Here is cheat sheet for this week’s beer, Plum Pudding Porter from Wiper and True in Bristol.
Porter, 6.8% ABV
Featured in BeerBods main subscription box on 21 December 2017.
I recommend you serve this beer around 10°C, just at the cooler end of cellar temperature. If your beer is stored somewhere warm this means about an hour in the fridge in real money. If it’s cold already, maybe only 30 to 40 minutes. As ever, be wary of over-chilling your beer. More chill means less flavour. If you want to learn more read my post on recommended serving temperatures.
Flavours to expect
It may be dark but it’s not a stout. Even though the dividing line between the styles is fuzzy at best, there are still some differences that should be apparent. The first is a lightness of body that, if you’re expecting a big stout, might be perceived as thin.
“Onto the deep, dark malt base, we’ve added dried fruit, cinnamon and lemon zest, resulting in caramelised sugar and dark fruit flavours, with and a toasted finish.”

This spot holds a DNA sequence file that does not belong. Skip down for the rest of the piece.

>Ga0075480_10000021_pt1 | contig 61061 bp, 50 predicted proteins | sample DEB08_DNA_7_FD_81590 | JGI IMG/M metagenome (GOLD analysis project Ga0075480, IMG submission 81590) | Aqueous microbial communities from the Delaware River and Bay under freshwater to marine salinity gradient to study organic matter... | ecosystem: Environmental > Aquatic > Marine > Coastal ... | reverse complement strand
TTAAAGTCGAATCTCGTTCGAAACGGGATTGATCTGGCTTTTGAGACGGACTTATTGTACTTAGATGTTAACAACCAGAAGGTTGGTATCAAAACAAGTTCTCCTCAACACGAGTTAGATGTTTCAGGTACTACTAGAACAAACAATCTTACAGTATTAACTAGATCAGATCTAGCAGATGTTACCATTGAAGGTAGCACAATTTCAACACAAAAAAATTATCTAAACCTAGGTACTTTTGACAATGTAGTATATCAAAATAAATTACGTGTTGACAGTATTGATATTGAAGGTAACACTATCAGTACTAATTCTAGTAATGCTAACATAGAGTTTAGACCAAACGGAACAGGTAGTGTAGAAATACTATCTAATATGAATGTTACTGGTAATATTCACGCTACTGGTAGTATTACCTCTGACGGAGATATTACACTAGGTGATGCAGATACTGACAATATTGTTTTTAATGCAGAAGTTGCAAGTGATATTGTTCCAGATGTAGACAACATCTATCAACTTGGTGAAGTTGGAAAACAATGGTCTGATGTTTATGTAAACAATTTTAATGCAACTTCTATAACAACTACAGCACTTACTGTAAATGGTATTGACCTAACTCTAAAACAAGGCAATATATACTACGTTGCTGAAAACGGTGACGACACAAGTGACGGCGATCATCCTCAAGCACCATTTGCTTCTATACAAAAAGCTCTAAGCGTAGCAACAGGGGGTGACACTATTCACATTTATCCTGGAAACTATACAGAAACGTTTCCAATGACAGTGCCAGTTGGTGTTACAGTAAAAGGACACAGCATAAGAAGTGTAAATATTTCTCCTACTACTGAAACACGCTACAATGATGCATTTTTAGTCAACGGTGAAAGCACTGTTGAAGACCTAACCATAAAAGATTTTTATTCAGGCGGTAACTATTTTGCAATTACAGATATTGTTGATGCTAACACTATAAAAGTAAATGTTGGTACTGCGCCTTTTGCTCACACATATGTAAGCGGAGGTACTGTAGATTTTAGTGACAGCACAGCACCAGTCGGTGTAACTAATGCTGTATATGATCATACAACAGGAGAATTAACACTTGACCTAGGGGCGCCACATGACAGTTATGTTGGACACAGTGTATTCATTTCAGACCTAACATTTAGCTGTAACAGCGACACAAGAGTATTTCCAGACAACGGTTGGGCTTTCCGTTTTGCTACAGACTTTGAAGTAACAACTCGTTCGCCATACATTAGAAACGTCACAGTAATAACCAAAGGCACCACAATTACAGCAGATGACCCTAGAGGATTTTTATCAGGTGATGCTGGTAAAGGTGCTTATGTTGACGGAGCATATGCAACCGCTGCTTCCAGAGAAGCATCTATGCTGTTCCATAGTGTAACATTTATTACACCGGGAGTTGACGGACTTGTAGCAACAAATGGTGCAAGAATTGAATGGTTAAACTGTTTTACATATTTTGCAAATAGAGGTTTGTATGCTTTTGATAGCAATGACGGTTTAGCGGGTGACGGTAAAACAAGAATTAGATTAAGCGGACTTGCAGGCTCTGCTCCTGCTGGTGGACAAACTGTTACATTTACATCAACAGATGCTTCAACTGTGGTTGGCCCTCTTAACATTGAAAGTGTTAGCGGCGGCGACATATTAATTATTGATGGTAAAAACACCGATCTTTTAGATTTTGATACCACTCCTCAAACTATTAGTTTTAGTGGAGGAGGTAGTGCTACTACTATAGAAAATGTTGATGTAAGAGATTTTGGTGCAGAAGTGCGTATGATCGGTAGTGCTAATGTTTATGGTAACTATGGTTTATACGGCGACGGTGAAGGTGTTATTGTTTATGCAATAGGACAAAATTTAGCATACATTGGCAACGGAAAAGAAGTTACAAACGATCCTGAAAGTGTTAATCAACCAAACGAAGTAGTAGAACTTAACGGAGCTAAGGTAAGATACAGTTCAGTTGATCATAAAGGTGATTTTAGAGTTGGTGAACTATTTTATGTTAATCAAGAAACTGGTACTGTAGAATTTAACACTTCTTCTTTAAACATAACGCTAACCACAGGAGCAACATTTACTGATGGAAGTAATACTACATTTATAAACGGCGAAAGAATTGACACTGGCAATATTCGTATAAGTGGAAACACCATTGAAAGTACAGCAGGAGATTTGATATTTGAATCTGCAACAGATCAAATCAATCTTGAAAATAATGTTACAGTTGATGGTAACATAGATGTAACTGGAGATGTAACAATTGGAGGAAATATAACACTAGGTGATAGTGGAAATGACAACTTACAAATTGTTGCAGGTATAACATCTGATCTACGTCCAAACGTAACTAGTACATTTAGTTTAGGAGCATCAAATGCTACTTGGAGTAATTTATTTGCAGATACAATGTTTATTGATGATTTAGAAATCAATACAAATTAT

Dark, coffee, toast and caramel notes are good. If it edges over into roasted barley, or acrid charcoal type phenolic notes, then it might be straying too far over that stout/porter border. We’re hoping for a dark beer with a light touch and complex deep fruity notes with perhaps chocolate and spice.
Porter is good with chocolate, and if there’s hazelnut in there too so much the better. You’ll often see porters matched with oysters, although I’m not convinced it will work here with the plums making their contribution. Another way of thinking is to match the roasted, caramelised character of the malt with the same character in food. Grilled or roasted meats and vegetables should find an affinity with this beer. The plums have me leaning towards duck or venison. But is that really what you want during a Thursday night BeerBods session? No, didn’t think so. Try it with relatively robust cheese and a fruity chutney perhaps. Mince pies and stollen should also work well.